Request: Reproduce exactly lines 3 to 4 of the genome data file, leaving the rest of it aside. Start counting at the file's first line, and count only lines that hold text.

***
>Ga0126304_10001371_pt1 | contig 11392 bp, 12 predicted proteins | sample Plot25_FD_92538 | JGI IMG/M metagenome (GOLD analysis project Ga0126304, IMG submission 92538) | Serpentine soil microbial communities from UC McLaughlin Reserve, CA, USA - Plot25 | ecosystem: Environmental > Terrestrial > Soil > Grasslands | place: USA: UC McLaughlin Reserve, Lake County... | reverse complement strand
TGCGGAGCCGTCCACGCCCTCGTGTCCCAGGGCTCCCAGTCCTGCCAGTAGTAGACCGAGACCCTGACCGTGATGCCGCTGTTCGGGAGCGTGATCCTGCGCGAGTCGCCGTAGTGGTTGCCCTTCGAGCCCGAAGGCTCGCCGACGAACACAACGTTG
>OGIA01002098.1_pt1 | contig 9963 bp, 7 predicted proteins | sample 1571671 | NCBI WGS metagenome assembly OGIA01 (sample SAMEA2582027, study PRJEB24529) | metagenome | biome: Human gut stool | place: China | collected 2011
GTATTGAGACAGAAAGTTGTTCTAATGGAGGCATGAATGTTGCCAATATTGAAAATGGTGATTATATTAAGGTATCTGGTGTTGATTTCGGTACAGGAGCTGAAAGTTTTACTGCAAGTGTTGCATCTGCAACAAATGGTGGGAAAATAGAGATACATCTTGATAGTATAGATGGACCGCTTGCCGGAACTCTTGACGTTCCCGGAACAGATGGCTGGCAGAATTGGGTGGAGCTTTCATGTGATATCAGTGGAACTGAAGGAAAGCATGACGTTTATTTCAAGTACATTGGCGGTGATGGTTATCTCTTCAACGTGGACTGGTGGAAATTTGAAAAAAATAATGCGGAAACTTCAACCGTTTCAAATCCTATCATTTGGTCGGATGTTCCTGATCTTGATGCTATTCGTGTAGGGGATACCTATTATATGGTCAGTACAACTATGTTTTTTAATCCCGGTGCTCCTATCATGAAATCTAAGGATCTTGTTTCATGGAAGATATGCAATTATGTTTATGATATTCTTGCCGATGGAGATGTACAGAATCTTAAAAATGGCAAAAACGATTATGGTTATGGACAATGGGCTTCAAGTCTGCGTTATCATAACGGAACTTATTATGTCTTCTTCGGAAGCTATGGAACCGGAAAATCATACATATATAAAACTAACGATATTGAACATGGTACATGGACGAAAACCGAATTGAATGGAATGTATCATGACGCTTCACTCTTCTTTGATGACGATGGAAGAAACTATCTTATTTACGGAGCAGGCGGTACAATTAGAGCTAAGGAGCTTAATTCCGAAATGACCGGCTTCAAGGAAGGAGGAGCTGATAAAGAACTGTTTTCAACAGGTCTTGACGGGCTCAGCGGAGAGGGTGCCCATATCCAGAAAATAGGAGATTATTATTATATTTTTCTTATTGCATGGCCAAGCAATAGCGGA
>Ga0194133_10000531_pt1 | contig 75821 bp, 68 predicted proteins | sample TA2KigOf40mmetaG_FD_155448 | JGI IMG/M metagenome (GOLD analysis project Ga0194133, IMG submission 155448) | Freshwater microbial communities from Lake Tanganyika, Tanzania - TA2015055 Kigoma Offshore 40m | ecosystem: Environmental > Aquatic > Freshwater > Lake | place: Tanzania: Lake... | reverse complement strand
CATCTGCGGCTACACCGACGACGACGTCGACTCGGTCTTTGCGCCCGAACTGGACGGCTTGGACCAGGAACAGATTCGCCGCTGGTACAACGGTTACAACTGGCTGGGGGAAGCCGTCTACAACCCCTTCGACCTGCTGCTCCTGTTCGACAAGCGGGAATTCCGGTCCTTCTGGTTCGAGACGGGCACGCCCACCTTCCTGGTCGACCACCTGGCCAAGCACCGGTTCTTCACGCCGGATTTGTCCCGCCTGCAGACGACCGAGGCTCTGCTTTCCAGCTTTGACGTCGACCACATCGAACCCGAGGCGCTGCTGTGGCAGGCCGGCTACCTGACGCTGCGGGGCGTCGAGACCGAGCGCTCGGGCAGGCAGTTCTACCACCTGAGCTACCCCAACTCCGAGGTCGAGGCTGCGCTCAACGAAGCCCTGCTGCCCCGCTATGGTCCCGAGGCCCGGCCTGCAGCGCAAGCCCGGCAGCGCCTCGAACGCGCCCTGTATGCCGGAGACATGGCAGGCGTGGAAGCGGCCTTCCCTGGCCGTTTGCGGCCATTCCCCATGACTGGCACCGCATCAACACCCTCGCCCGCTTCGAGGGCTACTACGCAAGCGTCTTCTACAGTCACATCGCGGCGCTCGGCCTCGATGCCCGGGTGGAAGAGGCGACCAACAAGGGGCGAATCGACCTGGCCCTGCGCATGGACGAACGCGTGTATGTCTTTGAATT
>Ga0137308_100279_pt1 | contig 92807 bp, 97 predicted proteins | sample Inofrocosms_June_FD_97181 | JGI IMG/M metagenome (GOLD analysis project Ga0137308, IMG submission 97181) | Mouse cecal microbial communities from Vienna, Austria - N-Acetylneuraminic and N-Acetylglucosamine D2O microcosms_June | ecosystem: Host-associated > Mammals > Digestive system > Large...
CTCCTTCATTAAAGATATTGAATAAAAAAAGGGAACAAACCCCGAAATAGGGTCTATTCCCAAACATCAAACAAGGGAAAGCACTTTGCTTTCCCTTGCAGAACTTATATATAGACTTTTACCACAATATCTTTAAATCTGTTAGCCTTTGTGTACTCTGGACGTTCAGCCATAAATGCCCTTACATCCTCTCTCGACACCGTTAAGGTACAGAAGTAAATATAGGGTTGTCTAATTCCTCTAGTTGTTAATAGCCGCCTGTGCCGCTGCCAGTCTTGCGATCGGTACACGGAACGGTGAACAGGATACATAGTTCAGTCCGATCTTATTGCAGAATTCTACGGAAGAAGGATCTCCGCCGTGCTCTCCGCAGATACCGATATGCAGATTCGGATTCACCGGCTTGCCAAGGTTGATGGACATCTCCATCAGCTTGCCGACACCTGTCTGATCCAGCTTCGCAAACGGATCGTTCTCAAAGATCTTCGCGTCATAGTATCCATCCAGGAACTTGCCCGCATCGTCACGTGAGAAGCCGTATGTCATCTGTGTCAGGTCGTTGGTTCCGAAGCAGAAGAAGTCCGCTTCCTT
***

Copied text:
>OGIA01002098.1_pt1 | contig 9963 bp, 7 predicted proteins | sample 1571671 | NCBI WGS metagenome assembly OGIA01 (sample SAMEA2582027, study PRJEB24529) | metagenome | biome: Human gut stool | place: China | collected 2011
GTATTGAGACAGAAAGTTGTTCTAATGGAGGCATGAATGTTGCCAATATTGAAAATGGTGATTATATTAAGGTATCTGGTGTTGATTTCGGTACAGGAGCTGAAAGTTTTACTGCAAGTGTTGCATCTGCAACAAATGGTGGGAAAATAGAGATACATCTTGATAGTATAGATGGACCGCTTGCCGGAACTCTTGACGTTCCCGGAACAGATGGCTGGCAGAATTGGGTGGAGCTTTCATGTGATATCAGTGGAACTGAAGGAAAGCATGACGTTTATTTCAAGTACATTGGCGGTGATGGTTATCTCTTCAACGTGGACTGGTGGAAATTTGAAAAAAATAATGCGGAAACTTCAACCGTTTCAAATCCTATCATTTGGTCGGATGTTCCTGATCTTGATGCTATTCGTGTAGGGGATACCTATTATATGGTCAGTACAACTATGTTTTTTAATCCCGGTGCTCCTATCATGAAATCTAAGGATCTTGTTTCATGGAAGATATGCAATTATGTTTATGATATTCTTGCCGATGGAGATGTACAGAATCTTAAAAATGGCAAAAACGATTATGGTTATGGACAATGGGCTTCAAGTCTGCGTTATCATAACGGAACTTATTATGTCTTCTTCGGAAGCTATGGAACCGGAAAATCATACATATATAAAACTAACGATATTGAACATGGTACATGGACGAAAACCGAATTGAATGGAATGTATCATGACGCTTCACTCTTCTTTGATGACGATGGAAGAAACTATCTTATTTACGGAGCAGGCGGTACAATTAGAGCTAAGGAGCTTAATTCCGAAATGACCGGCTTCAAGGAAGGAGGAGCTGATAAAGAACTGTTTTCAACAGGTCTTGACGGGCTCAGCGGAGAGGGTGCCCATATCCAGAAAATAGGAGATTATTATTATATTTTTCTTATTGCATGGCCAAGCAATAGCGGA